Continuing my arranging of notes by Dr. John Hannah, from our recent spiritual life conference. [See previous post.] Now his section on "vivification", or what God gives us and what we do related to the new life being manifested in us:
8. Vivification: How do you get good thoughts into your mind? How do I determine what is right to think about since the spiritual life is so connected to mental activity? This is vivification, doing those things that promote and help us to grow. A healthy spiritual life is the result of healthy thoughts. But, how do I get healthy thoughts in a God-opposing world?
“…whatever is true, whatever is honorable, whatever is right, what ever is pure, whatever is lovely, whatever is of good repute, if there is any excellence and if anything worthy of praise, let your mind on these things.” (Philippians 4:8)
a) Right thoughts require virtuous input: This is the place of the Bible. If you desire to think correct thoughts, you must good ideas in your mind. You simply cannot avail yourself to what is not there.
1) It not about the length of time in reading daily; it is about frequency.
2) It is not about remembering what you read. Remember that growth is only seen over time with time-lapse photography.
3) Slowly and carefully read a verse or paragraph, but read daily until it becomes a habit.
4) If reading is hard, get tapes or a CD and listen. Most drive to work; use the time to think good thoughts.
b) Right thoughts require the mental expression of good ideas; good ideas come from good input.
1) Meditation, thinking about God intentionally. Try to think about the passage of Scripture you read for the day.
2) Memorize Scripture.
3) Prayer, verbalizing your thoughts to God.
• Make a list of prayer needs.
• Pray through portions of Scripture (the phrases of Psalm 23 or Matthew 6, the Lord’s model prayer).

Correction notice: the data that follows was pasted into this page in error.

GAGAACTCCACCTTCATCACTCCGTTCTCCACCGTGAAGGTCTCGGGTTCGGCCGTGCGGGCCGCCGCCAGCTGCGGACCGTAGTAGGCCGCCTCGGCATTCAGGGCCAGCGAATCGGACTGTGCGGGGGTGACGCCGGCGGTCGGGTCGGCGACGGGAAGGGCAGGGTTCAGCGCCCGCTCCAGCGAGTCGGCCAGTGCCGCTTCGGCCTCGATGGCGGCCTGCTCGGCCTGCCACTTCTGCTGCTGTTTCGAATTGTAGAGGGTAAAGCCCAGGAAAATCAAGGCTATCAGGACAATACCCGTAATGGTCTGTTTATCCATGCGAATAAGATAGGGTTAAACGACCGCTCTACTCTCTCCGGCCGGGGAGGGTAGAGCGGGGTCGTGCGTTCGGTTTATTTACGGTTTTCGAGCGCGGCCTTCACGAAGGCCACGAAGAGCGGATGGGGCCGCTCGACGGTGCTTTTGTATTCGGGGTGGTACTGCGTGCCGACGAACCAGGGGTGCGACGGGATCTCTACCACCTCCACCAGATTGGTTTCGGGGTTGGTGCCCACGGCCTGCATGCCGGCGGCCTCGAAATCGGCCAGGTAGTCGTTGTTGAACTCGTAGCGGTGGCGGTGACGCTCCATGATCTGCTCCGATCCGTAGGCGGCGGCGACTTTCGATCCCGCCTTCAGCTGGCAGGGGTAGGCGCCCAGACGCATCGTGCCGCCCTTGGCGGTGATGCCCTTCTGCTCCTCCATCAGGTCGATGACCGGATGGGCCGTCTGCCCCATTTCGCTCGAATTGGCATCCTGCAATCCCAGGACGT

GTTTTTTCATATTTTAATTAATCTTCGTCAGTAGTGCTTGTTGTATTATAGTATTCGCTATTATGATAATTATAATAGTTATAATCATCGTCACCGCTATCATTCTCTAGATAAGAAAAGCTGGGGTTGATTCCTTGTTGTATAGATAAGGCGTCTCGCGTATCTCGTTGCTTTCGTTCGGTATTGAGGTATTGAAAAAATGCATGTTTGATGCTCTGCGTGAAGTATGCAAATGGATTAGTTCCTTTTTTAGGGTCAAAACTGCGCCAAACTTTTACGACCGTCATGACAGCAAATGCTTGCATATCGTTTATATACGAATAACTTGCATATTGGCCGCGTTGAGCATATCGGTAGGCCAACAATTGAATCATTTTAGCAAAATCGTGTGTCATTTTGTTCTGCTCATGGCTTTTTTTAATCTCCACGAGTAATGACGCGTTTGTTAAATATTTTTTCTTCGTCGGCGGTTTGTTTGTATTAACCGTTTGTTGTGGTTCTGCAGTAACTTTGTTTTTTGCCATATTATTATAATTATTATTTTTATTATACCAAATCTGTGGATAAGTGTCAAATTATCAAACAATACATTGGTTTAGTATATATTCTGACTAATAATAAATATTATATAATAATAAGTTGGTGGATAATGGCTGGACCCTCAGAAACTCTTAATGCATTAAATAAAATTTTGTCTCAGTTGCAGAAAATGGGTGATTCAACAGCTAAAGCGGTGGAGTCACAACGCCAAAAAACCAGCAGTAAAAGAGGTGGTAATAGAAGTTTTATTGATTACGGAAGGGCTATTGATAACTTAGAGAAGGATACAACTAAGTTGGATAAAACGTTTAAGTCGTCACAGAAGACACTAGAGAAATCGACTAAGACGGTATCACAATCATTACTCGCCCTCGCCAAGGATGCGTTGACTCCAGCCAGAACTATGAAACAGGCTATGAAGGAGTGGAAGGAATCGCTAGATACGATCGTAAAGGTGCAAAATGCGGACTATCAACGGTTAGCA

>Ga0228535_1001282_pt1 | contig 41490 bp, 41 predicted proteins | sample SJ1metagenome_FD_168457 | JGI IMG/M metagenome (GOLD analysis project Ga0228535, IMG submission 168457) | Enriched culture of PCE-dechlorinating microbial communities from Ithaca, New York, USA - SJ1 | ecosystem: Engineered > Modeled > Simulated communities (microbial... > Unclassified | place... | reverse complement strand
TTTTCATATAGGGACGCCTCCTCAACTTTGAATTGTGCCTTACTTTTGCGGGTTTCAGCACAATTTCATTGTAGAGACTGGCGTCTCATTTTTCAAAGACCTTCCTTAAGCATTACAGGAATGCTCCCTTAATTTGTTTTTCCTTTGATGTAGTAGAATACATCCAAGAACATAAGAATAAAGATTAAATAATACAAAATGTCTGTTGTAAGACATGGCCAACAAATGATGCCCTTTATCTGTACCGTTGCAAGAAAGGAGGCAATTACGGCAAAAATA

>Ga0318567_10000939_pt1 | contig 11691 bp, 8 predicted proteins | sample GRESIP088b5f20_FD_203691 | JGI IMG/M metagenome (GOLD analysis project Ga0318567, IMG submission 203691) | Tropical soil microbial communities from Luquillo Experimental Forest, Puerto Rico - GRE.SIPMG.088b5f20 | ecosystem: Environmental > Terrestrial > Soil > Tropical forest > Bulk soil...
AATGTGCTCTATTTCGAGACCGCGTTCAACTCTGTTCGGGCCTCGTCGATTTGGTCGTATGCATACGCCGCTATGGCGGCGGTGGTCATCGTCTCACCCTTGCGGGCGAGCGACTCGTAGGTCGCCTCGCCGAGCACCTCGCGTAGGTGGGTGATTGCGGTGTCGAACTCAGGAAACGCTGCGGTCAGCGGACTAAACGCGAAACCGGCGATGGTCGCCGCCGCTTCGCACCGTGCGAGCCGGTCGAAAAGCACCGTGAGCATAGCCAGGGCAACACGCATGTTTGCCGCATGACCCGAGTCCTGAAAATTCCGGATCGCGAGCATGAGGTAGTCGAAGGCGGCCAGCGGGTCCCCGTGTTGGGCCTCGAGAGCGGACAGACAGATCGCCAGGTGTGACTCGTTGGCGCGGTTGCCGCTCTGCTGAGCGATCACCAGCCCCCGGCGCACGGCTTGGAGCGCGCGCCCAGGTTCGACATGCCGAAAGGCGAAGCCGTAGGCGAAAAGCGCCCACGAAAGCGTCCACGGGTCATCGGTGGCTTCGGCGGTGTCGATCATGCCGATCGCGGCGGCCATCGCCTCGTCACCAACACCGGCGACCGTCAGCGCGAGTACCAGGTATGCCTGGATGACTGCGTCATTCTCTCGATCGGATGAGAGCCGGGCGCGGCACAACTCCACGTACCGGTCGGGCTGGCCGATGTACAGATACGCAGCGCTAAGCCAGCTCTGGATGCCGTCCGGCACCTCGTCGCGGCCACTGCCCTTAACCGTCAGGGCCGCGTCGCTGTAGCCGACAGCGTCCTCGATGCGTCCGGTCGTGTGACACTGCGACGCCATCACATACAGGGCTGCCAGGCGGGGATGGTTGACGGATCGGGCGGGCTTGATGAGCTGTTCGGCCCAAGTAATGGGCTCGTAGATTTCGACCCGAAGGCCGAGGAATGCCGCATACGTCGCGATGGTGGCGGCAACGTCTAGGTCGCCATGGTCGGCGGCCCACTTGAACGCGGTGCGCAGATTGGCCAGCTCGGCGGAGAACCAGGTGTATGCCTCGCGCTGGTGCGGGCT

• The posture of prayer is not important.
• The place of prayer is at your discretion.
• The length of prayer is not the point. Is it sincere and God-focused?
• Some people pray best with another or others. Join a prayer group.
4) Hearing, listening to thoughts about God.
• Regularly attend to the preaching and teaching of the Bible.
• Reading good books; listen to tapes or CDs, such as…
Donald Whitney, Simplify Your Spiritual Life (NavPress, 2003)
Ken Gire, The Reflective Life (Chariot Victor Publications, 1998).
Jerry Bridges, The Pursuit of Holiness (NavPress, 1978).
• Get into a Bible study.
• Attend the Lord Supper meeting regularly.
5) Right Thoughts require good company.
• Engage with Christian friends and fellowship.
• Make a friend so that you can share your thoughts.
• Become active in your church.
• Experience the Lord’s Day as a time of rest and refreshment.
6) Right activities promote right thoughts.
• Consider assisting a teacher in a Sunday School class.
• Think about a short-term missions trip.
• Engage in a serious class at church.
• Find a widow or orphan to help, become a surrogate parent.
c) Concluding thoughts on vivification:
1) Growth is a process; a tree does not become mature in a day. The spiritual life is a marathon, not a sprint; it is a life-long process.
2) None of us can do all these things. We must have limited, reachable goals for ourselves. We must endeavor to do what we can rather than too much. Remember the goal is progress, not perfection.
3) When you stop doing what you should, start over again. When we fail, simply start over again. Henry Ford said it well, “Success in progressing from one failure to the next without a loss of enthusiasm”. You may fail, but do not quit! The chief characteristic of the saints’ life is not how well we are doing, but what we do when we are not doing well.
4) The Lord is more interested in the development of our lives as spiritual mirrors than we. Therefore, He brings things into our lives both negative and positive events to shape and mold us. Pain and disappointments are wonderful surgical tools in the hands of an infinitely wise, all-powerful, and deeply loving friend (Gen. 49:20, Ex. 3:10, Judges 6:3).
5) There are several positive ingredients of a maturing Christian walk, though there are no hard and fast rules about frequency, posture, location, or duration. These include Bible reading, meditation, and memorization; prayer; Christian fellowship; attendance to preaching and the sacraments; and expressing faith in service to others.